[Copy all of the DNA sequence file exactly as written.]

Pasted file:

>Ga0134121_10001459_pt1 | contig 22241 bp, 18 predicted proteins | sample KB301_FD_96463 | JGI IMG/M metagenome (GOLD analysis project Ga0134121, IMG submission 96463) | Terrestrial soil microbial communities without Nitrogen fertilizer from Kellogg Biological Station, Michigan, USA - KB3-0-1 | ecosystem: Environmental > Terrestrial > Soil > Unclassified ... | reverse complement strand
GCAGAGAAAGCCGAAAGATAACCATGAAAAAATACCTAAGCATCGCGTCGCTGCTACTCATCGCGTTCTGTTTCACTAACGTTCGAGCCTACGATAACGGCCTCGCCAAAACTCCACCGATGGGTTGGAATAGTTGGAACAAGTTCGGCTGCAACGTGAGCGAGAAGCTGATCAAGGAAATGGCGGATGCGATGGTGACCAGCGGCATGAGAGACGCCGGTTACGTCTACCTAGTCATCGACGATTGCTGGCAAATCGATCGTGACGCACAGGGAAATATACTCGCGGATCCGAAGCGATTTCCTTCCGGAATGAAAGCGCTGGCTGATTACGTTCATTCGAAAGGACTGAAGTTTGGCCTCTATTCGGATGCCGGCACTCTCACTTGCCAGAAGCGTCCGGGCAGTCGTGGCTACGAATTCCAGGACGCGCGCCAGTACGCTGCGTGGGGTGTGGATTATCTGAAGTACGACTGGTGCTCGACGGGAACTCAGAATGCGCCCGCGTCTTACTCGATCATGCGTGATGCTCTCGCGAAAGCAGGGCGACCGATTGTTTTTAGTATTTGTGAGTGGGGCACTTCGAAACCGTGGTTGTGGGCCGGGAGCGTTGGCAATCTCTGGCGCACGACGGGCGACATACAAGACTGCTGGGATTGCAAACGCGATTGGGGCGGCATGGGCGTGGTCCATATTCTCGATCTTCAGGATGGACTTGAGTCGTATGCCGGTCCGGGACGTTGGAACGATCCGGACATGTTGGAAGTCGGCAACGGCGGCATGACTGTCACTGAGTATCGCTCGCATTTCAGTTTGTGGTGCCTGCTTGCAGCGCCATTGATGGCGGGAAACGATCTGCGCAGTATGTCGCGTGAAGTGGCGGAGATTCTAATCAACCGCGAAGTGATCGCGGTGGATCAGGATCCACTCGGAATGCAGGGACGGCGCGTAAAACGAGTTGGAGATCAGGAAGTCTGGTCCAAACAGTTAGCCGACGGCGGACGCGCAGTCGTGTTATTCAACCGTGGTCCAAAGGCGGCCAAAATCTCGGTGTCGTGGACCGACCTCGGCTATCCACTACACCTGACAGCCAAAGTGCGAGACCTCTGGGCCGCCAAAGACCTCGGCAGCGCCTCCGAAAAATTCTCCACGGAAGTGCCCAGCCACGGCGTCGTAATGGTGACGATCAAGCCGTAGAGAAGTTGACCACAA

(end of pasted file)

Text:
>Ga0134121_10001459_pt1 | contig 22241 bp, 18 predicted proteins | sample KB301_FD_96463 | JGI IMG/M metagenome (GOLD analysis project Ga0134121, IMG submission 96463) | Terrestrial soil microbial communities without Nitrogen fertilizer from Kellogg Biological Station, Michigan, USA - KB3-0-1 | ecosystem: Environmental > Terrestrial > Soil > Unclassified ... | reverse complement strand
GCAGAGAAAGCCGAAAGATAACCATGAAAAAATACCTAAGCATCGCGTCGCTGCTACTCATCGCGTTCTGTTTCACTAACGTTCGAGCCTACGATAACGGCCTCGCCAAAACTCCACCGATGGGTTGGAATAGTTGGAACAAGTTCGGCTGCAACGTGAGCGAGAAGCTGATCAAGGAAATGGCGGATGCGATGGTGACCAGCGGCATGAGAGACGCCGGTTACGTCTACCTAGTCATCGACGATTGCTGGCAAATCGATCGTGACGCACAGGGAAATATACTCGCGGATCCGAAGCGATTTCCTTCCGGAATGAAAGCGCTGGCTGATTACGTTCATTCGAAAGGACTGAAGTTTGGCCTCTATTCGGATGCCGGCACTCTCACTTGCCAGAAGCGTCCGGGCAGTCGTGGCTACGAATTCCAGGACGCGCGCCAGTACGCTGCGTGGGGTGTGGATTATCTGAAGTACGACTGGTGCTCGACGGGAACTCAGAATGCGCCCGCGTCTTACTCGATCATGCGTGATGCTCTCGCGAAAGCAGGGCGACCGATTGTTTTTAGTATTTGTGAGTGGGGCACTTCGAAACCGTGGTTGTGGGCCGGGAGCGTTGGCAATCTCTGGCGCACGACGGGCGACATACAAGACTGCTGGGATTGCAAACGCGATTGGGGCGGCATGGGCGTGGTCCATATTCTCGATCTTCAGGATGGACTTGAGTCGTATGCCGGTCCGGGACGTTGGAACGATCCGGACATGTTGGAAGTCGGCAACGGCGGCATGACTGTCACTGAGTATCGCTCGCATTTCAGTTTGTGGTGCCTGCTTGCAGCGCCATTGATGGCGGGAAACGATCTGCGCAGTATGTCGCGTGAAGTGGCGGAGATTCTAATCAACCGCGAAGTGATCGCGGTGGATCAGGATCCACTCGGAATGCAGGGACGGCGCGTAAAACGAGTTGGAGATCAGGAAGTCTGGTCCAAACAGTTAGCCGACGGCGGACGCGCAGTCGTGTTATTCAACCGTGGTCCAAAGGCGGCCAAAATCTCGGTGTCGTGGACCGACCTCGGCTATCCACTACACCTGACAGCCAAAGTGCGAGACCTCTGGGCCGCCAAAGACCTCGGCAGCGCCTCCGAAAAATTCTCCACGGAAGTGCCCAGCCACGGCGTCGTAATGGTGACGATCAAGCCGTAGAGAAGTTGACCACAA